On January 10, 2024, the United States Attorney’s Office for the Southern District of New York (SDNY) announced the creation of an SDNY Whistleblower Pilot Program. The program is designed to encourage early and voluntary self-disclosure of criminal conduct by individuals with information relating to financial crimes and political corruption, thus demonstrating the SDNY’s continued focus on prosecuting those crimes. Notably, in exchange for coming forward to self-disclose and cooperate, the SDNY has committed to the specific circumstances under which whistleblowers may be offered a non-prosecution agreement (NPA). This announcement is a departure from the SDNY’s longstanding position requiring that most whistleblowers involved in criminal conduct plead guilty pursuant to cooperation agreements, unless the whistleblower’s involvement was de minimus.
SDNY Whistleblower Pilot Program
The program is limited specifically to whistleblowers who come forward with information relating to financial crimes and political corruption. The SDNY will consider offering an NPA to whistleblowers if certain conditions are met, including that:
- the information must not already be known to the SDNY;
- the individual must be willing to cooperate in the investigation and prosecution and provide substantial assistance;
- the individual cannot be (i) an elected or appointed and confirmed federal, state or local government official, (ii) a federal official or law enforcement agent, (iii) a person who is or who will be of “major public interest,” and (iv) the CEO or CFO of a private or public company;
- the individual must not have a prior felony conviction or conviction of any kind involving fraud or dishonesty.
Even if the whistleblower does not meet all the above conditions, prosecutors have discretion in considering whether to extend an NPA.
Recent Whistleblower Trends
The SDNY program falls in line with a recent trend of whistleblower policies and updates across various federal agencies, as authorities increasingly try to incentivize companies and individuals voluntarily to disclose potential corporate criminal misconduct and corruption with carrots as well as sticks. Most notably, in January 2023, the Department of Justice revised its corporate enforcement policy to provide a presumption of a declination of prosecution (DPA) to companies that voluntarily self-disclose misconduct, fully cooperate, and remediate in a timely and appropriate manner.
Whistleblower programs offered by other agencies including the Securities and Exchange Commission (SEC), the Financial Crimes Enforcement Network (FinCEN) and the Commodities Futures Trading Commission (CFTC) likewise encourage individuals to come forward with information by offering hefty financial awards and strong anti-retaliation protections. Within a month after FinCEN created a revolving reward fund of $300 million to pay out informants, more than fifty people came forward with tips and information related to anti-money laundering and sanctions evasion. Both the SEC and the CFTC received a record number of whistleblower tips in fiscal year 2023: the SEC received over 18,000 tips and distributed nearly $600 million in whistleblower awards; the CFTC received a record 1,530 tips and nearly double the number of award applications than received in 2022.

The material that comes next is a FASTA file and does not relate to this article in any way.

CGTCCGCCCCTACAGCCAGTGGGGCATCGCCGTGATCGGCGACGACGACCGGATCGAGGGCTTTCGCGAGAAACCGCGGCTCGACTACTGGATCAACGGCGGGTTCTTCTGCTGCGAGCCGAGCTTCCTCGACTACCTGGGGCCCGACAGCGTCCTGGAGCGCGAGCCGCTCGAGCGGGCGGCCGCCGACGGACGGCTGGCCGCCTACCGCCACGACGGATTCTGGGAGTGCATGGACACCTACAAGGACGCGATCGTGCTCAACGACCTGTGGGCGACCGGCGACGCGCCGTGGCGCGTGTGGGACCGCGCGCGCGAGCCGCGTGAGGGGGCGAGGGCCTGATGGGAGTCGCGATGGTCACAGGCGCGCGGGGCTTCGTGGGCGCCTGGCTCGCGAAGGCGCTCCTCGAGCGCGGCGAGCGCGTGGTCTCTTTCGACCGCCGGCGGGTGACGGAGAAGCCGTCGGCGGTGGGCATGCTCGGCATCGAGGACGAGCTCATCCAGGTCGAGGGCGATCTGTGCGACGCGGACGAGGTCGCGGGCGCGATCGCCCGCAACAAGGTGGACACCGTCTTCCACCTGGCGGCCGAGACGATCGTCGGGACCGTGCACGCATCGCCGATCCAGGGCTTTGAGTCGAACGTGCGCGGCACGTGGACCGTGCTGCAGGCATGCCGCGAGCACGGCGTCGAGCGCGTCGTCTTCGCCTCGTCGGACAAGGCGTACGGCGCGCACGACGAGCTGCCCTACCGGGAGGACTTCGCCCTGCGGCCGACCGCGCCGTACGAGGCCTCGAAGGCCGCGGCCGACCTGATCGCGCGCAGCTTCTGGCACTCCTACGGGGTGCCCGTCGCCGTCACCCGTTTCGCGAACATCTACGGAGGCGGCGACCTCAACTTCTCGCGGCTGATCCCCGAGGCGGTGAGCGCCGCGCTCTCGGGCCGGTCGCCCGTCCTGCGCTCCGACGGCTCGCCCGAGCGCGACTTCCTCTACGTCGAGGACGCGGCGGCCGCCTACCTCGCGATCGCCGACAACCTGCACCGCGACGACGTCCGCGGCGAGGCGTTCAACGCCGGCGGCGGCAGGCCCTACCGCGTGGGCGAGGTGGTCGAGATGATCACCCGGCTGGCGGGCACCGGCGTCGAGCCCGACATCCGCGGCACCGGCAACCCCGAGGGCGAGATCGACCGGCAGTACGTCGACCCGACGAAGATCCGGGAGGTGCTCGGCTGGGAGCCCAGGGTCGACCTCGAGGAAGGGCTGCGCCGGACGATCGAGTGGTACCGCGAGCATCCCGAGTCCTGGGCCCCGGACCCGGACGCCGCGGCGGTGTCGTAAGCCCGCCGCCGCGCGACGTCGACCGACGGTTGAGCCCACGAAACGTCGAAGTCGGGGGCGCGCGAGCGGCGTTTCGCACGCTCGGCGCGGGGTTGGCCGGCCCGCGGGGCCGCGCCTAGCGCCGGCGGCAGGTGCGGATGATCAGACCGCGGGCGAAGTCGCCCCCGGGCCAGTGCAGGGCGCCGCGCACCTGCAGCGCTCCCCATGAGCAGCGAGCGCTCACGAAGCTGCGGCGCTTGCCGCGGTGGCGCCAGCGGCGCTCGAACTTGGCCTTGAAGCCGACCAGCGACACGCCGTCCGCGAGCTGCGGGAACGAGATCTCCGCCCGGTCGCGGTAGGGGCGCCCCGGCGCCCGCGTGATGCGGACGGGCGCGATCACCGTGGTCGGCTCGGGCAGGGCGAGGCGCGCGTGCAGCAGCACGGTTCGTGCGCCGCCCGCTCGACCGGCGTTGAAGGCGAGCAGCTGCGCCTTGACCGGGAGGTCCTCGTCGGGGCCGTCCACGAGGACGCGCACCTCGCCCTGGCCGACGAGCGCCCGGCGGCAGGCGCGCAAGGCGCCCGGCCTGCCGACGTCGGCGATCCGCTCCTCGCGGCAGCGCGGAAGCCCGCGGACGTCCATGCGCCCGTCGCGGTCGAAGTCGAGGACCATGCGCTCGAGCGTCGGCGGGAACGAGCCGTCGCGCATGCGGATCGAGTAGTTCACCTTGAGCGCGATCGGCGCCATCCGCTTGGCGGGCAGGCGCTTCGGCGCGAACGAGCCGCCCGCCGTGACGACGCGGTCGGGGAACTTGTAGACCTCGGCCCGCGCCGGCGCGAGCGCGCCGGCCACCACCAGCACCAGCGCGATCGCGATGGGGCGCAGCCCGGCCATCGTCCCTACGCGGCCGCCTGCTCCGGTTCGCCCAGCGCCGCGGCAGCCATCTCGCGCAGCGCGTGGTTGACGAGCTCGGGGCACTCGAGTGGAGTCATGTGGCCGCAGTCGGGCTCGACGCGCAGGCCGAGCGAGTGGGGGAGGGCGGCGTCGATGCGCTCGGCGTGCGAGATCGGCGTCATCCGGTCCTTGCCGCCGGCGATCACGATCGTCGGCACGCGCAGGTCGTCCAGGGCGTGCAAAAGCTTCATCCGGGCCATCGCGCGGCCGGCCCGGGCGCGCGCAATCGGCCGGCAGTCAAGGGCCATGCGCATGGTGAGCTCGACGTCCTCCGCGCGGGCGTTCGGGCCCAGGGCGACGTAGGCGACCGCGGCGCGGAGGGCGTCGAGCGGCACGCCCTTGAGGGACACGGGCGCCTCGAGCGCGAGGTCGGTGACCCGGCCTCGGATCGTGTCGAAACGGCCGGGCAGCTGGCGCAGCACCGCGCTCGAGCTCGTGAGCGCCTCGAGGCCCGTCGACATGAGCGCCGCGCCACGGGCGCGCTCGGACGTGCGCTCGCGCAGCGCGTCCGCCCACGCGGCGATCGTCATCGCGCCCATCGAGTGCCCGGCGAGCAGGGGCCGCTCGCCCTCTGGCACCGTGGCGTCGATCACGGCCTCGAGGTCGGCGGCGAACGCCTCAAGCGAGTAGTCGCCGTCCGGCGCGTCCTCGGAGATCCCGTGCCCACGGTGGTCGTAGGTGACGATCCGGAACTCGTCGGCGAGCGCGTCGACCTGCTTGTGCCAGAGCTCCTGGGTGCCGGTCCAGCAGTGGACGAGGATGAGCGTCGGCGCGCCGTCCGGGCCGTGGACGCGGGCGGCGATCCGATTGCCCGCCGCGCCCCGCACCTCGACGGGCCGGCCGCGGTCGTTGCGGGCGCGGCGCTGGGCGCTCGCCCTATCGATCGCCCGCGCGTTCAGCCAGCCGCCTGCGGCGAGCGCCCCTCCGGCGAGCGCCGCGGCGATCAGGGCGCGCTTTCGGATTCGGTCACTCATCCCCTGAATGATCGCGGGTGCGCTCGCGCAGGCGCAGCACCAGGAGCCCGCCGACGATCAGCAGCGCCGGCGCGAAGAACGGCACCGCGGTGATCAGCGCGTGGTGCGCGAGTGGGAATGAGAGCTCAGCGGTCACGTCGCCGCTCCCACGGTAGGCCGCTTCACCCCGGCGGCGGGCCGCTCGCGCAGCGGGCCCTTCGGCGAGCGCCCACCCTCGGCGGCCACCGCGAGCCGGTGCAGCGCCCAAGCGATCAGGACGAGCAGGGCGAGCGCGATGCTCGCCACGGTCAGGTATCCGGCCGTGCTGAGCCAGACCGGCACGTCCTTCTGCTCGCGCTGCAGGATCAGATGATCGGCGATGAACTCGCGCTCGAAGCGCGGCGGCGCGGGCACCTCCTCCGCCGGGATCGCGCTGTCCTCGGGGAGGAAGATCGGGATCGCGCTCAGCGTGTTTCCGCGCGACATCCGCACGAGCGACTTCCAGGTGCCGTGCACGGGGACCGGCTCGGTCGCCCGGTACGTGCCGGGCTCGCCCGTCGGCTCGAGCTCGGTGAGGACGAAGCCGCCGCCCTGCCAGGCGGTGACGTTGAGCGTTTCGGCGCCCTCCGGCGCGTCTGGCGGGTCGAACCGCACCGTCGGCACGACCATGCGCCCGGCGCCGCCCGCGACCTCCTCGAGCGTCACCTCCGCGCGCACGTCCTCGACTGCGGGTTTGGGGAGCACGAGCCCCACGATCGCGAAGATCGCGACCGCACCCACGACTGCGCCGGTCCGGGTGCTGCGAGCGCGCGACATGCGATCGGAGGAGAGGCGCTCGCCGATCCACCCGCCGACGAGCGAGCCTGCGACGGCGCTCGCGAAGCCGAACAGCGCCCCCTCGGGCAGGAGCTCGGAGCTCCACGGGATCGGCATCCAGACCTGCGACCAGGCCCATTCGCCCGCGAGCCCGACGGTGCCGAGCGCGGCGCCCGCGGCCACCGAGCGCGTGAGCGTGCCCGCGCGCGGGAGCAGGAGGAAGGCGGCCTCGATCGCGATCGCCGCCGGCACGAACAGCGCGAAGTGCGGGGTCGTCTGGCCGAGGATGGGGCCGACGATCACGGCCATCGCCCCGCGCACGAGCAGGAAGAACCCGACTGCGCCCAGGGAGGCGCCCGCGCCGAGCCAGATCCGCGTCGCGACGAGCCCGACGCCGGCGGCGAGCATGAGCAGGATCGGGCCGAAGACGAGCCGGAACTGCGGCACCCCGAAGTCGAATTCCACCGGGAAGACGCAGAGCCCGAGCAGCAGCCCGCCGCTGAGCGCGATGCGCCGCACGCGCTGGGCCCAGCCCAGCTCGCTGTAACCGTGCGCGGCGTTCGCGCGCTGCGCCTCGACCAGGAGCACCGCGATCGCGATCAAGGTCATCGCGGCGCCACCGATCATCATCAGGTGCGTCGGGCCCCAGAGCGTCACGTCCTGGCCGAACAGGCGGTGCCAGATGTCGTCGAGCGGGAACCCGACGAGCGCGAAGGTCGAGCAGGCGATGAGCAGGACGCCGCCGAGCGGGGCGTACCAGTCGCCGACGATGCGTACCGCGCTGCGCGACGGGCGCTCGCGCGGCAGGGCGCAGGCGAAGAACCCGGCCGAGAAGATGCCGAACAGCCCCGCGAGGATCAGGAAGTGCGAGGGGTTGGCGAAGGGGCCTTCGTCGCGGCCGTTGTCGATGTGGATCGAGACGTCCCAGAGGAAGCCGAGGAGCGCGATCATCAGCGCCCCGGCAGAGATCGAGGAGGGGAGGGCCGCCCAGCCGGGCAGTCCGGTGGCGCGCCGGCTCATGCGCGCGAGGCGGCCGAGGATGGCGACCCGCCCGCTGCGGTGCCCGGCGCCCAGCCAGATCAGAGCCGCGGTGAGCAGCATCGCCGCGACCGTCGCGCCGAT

The SDNY program offers a different but important incentive for potential whistleblowers—the possibility of protection from prosecution. With a potential NPA on the line, it appears likely that a similar trend of an increase in whistleblowing is likely to follow.
The SDNY program reflects the Office’s ongoing focus on prosecuting financial crimes as well as political corruption, allowing prosecutors to consider extending an NPA for information relating to those crimes even if the whistleblower does not meet all the requirements.
Going forward, companies will need to keep in mind that globally, regulators are increasingly providing additional incentives for whistleblowers to come forward and offering them greater protection for doing so.
In particular, companies may be well advised to review the robustness of their internal reporting channels and encouraging employees to use them. When operating effectively, such internal programs can help companies identify risk-related issues and expose potential violations in the workplace in advance of an external inquiry, thus affording companies an opportunity to identify, mitigate and remediate possible misconduct prior to an external escalation. As we wrote here, recent findings from the Freshfields whistleblowing survey suggest that the number of US employees who would report incidents of whistleblowing to their managers have decreased significantly, while the number of US employees who would report directly to authorities or on social media have increased. Companies may wish to keep such trends in mind when evaluating their internal compliance programs and considering what enhancements and internal messaging may be appropriate.